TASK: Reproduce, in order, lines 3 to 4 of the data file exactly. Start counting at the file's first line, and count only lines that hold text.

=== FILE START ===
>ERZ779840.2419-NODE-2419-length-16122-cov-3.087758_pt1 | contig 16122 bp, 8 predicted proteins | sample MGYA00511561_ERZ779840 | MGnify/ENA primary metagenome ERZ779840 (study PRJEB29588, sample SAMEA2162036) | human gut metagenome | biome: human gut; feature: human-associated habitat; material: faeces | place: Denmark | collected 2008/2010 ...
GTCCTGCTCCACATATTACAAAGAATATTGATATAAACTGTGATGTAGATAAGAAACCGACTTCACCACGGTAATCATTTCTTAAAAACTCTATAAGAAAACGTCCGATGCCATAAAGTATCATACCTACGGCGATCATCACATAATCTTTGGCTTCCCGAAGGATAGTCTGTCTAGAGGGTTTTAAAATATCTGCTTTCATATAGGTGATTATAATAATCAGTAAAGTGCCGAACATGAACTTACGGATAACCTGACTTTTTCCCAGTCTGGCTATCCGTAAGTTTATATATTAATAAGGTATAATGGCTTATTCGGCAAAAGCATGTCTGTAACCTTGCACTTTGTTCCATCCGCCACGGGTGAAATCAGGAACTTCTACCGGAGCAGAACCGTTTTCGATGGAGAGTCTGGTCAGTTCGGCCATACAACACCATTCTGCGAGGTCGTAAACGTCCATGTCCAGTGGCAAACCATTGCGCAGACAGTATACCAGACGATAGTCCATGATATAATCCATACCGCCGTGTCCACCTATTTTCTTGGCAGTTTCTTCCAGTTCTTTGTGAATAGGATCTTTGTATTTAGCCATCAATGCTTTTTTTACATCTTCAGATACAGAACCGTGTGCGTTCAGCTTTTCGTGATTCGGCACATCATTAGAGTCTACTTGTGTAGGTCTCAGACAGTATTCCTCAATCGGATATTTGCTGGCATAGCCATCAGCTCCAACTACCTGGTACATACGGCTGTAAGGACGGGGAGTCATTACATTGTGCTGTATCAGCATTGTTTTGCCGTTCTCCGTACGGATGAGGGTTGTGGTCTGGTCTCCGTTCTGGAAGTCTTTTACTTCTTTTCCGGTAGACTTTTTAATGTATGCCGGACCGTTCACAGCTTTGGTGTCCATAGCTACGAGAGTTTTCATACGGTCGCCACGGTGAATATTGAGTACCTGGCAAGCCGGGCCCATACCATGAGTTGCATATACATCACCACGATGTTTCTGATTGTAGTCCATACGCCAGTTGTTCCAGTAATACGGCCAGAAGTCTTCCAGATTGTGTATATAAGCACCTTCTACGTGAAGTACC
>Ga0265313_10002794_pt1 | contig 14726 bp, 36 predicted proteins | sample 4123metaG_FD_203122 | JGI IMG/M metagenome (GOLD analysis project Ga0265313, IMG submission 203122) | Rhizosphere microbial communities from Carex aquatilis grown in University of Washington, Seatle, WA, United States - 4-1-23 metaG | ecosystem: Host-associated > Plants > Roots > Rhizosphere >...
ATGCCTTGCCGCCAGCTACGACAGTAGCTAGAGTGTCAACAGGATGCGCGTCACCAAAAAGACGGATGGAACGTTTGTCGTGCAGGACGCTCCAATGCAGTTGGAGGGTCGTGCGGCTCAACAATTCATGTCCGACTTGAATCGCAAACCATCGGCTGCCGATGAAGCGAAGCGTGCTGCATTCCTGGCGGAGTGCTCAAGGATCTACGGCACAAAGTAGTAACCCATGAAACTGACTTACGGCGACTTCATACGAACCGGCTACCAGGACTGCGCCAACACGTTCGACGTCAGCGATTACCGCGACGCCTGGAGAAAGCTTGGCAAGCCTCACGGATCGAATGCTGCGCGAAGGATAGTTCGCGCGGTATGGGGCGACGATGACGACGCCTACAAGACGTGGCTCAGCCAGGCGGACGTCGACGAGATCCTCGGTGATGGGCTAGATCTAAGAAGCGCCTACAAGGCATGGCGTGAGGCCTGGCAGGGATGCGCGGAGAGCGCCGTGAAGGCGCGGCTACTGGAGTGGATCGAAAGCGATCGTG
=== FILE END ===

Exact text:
>Ga0265313_10002794_pt1 | contig 14726 bp, 36 predicted proteins | sample 4123metaG_FD_203122 | JGI IMG/M metagenome (GOLD analysis project Ga0265313, IMG submission 203122) | Rhizosphere microbial communities from Carex aquatilis grown in University of Washington, Seatle, WA, United States - 4-1-23 metaG | ecosystem: Host-associated > Plants > Roots > Rhizosphere >...
ATGCCTTGCCGCCAGCTACGACAGTAGCTAGAGTGTCAACAGGATGCGCGTCACCAAAAAGACGGATGGAACGTTTGTCGTGCAGGACGCTCCAATGCAGTTGGAGGGTCGTGCGGCTCAACAATTCATGTCCGACTTGAATCGCAAACCATCGGCTGCCGATGAAGCGAAGCGTGCTGCATTCCTGGCGGAGTGCTCAAGGATCTACGGCACAAAGTAGTAACCCATGAAACTGACTTACGGCGACTTCATACGAACCGGCTACCAGGACTGCGCCAACACGTTCGACGTCAGCGATTACCGCGACGCCTGGAGAAAGCTTGGCAAGCCTCACGGATCGAATGCTGCGCGAAGGATAGTTCGCGCGGTATGGGGCGACGATGACGACGCCTACAAGACGTGGCTCAGCCAGGCGGACGTCGACGAGATCCTCGGTGATGGGCTAGATCTAAGAAGCGCCTACAAGGCATGGCGTGAGGCCTGGCAGGGATGCGCGGAGAGCGCCGTGAAGGCGCGGCTACTGGAGTGGATCGAAAGCGATCGTG